SALEM, VA – As the 150th Anniversary of the nation’s bloodiest and greatest conflict in history is now in its third year, the public’s attention is turned to the crucial and critical moments that defined the year 1863. While many may remember the Emancipation Proclamation and the bloody battle of Gettysburg, here in the Roanoke Valley we should also remember a crucial event that took place 150 years ago this Dec. 16 – Averell’s Raid on Salem.
With the Northern grip on the South tightening, many on both sides were speculating that a peace agreement would officially end the bloodshed. However, the war was far from over. On December 5, 1863, Brigadier General Benjamin Kelley, commander of the Union Department of Western Virginia, was looking to make another thrust into Confederate-held territory.
He ordered General William W. Averell to “proceed with all your available force now at New Creek, (West Virginia), without delay, and then by the most practicable route to the line of the Virginia and Tennessee Railroad, at Bonsack’s Station, in Botetourt County, (Virginia), or Salem, in Roanoke County.” Once there, Averell was to “destroy all the bridges, water-stations, and depots on the railroad in that neighborhood, and otherwise injure and destroy the road as far as possible by removing the rails and rendering them useless by heating and bending.”
Averell and Kelley’s plan was to use four different commands to seize various locations and hold them until Averell could reach his destination, do his damage, and escape. However, this ambitious plan fell through when the other commanders prematurely withdrew, leaving Averell unsupported.
Averell, unknowingly kept going forward to Salem to cut the Virginia & Tennessee Railroad and destroy the supplies stored at Salem. It wasn’t until a recess from the long, hard, march on December 15, 1863 that Averell learned of this glitch in the plan through a dispatch via messenger. This prompted Averell to get his column, numbering about 2,500 men, to get back on the road to Salem.
By 1 p.m., they had seized the road leading to New Castle, Virginia, despite torrents of rain that had fallen on them since they left West Virginia. They marched all night on December 15 and reached Salem the next morning. When they were only four miles from their destination, Averell’s cavalry ran into a group of Confederate soldiers. At the head of the four-man squad was a native Salemite, 26-year-old Thomas J. Chapman.
Thomas J. Chapman was the son of a wealthy hotelier/clerk, Henry Harrison Chapman, and his wife Nancy Wright Chapman. The family, including Thomas’ four siblings, lived at Monterey, a stately brick mansion now owned by Roanoke College. When the Civil War broke out, Thomas Chapman enlisted on May 14, 1861, in the Salem Flying Artillery.
Thomas Chapman enlisted as a private on May 14, 1861. For the first year, the unit was designated as Company A, Virginia 9th Infantry Regiment and was sent to Craney Island, outside of Richmond, Virginia, to drill and work as one of the batteries defending the Confederate coast. On May 8, 1862, after numerous attempts by the company commander, Abraham Hupp, the unit was transferred out of the 9th Virginia Infantry and finally became an artillery unit. Chapman would soon fight with this unit in many of the major battles of Lee’s Army of Northern Virginia.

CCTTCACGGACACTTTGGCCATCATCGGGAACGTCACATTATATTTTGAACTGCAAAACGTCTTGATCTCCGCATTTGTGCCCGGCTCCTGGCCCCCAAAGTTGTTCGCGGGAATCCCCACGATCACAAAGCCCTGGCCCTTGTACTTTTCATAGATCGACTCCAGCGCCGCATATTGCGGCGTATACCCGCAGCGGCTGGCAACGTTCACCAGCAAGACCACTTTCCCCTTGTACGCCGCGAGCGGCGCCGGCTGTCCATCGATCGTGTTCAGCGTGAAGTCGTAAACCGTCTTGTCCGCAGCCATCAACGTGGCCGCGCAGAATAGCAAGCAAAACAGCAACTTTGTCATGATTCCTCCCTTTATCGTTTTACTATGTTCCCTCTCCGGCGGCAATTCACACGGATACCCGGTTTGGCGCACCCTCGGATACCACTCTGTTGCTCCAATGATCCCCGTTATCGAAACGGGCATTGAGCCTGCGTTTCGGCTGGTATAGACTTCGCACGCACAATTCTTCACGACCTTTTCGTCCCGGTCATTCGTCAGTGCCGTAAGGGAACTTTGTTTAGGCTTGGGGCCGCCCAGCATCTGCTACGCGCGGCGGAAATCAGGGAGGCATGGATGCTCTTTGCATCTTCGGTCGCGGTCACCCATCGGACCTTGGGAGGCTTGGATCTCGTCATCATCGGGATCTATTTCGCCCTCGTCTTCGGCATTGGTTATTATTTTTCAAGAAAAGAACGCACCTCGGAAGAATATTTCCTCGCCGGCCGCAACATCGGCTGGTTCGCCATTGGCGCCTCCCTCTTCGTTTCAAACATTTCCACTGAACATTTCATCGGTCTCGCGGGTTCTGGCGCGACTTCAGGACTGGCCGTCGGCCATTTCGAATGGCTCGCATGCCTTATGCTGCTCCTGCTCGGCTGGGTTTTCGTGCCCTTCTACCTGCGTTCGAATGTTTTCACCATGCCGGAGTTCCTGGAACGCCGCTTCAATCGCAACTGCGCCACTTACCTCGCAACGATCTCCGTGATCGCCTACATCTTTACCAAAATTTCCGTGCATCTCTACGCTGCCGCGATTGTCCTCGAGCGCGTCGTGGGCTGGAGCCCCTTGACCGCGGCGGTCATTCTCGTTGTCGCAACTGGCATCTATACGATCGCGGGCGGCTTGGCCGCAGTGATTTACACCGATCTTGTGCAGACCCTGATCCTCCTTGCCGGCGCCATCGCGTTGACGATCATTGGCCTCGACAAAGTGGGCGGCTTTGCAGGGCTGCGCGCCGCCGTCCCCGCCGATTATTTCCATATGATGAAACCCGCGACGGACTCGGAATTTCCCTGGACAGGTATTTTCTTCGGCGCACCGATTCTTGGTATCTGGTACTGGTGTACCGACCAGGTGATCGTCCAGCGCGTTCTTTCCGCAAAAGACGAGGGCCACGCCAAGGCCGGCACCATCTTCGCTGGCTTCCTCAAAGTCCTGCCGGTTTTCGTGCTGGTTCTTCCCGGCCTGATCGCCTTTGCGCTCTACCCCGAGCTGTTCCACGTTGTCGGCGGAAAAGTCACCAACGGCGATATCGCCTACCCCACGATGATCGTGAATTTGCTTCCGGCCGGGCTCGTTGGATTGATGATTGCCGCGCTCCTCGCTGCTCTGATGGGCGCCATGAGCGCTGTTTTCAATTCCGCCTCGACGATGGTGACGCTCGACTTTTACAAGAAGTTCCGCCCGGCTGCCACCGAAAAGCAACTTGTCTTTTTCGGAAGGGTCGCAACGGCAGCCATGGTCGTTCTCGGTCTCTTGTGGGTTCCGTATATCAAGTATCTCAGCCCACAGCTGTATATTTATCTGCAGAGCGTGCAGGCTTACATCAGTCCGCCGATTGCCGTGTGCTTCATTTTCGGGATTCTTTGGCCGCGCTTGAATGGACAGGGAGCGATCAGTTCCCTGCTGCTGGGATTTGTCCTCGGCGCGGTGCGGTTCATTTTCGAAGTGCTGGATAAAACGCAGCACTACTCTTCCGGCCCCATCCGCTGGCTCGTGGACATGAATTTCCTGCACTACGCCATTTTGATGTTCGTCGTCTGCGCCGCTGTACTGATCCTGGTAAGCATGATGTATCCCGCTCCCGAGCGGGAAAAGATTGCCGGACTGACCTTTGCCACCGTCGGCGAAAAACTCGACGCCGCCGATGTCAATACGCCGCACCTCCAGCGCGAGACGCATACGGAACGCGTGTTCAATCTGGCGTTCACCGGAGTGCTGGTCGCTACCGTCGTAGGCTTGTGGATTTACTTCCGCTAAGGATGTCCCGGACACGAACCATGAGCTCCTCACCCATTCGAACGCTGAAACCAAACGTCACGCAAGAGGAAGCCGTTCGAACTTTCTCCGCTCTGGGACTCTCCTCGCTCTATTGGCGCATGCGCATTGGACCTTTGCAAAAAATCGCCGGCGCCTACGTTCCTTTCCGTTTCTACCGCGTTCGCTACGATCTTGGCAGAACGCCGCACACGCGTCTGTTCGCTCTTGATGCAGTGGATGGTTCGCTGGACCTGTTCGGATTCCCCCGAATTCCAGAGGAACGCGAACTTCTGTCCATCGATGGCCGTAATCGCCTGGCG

On October 15, 1863, Chapman was discharged from the Salem Flying Artillery and became one of the Confederacy’s patrollers in the Roanoke County region. His primary responsibilities were to arrest deserters and to intercept reports of Federal movements in and around the Roanoke Valley. He became Captain of Roanoke College’s own defense unit, known as the Roanoke College Home Guards or the Roanoke College “Young Guards.”
As Chapman’s squad neared Hanging Rock, they met a figure in the gap. They demanded the man announce his unit and the man responded, “Echols’ Division.” The five began a friendly chat. Unfortunately for Chapman and his men, the figure was a scout from Averell’s column and when the rest of the column caught up with him, he dropped his friendly tone and demanded they surrender.
Chapman responded that he would not surrender himself, his men, or the town to the Union troopers and was thus, shot and killed on the spot. The rest of his squad was captured, and Averell’s men raced the last few miles into Salem.
By 10 o’ clock in the morning, cries of “the Yankees are coming-they are already in town” went up as the Union troopers came charging up the streets “four abreast and pistols in hand, cocked, ready to fire.” The crowds in the streets of Salem “took to their heels, and wagons, horses, and every living thing joined in the general stampede.”
The Yankees first stopped at the Post Office and cut the telegraph wires. They then formed themselves into three lines of battle and waited for an approaching train to arrive at the depot. As the train arrived, they fired on it causing it to retreat back up the track. The Yankees then burned the tracks and the surrounding depots and mills. The Union and Confederate reports of the Salem Raid differ in how much of the supplies were actually destroyed. It took the Confederate army and the townspeople several days to restore and repair the damaged railroad tracks and replace the burned bridges.
This event is worth remembering 150 years later due to the fact that this was the most daring cavalry raid of the entire war and that the duty and love the common soldier in the Confederacy felt towards defending hearth and home, even to the point of one’s death, was felt very strongly.
– By David Harold Moeller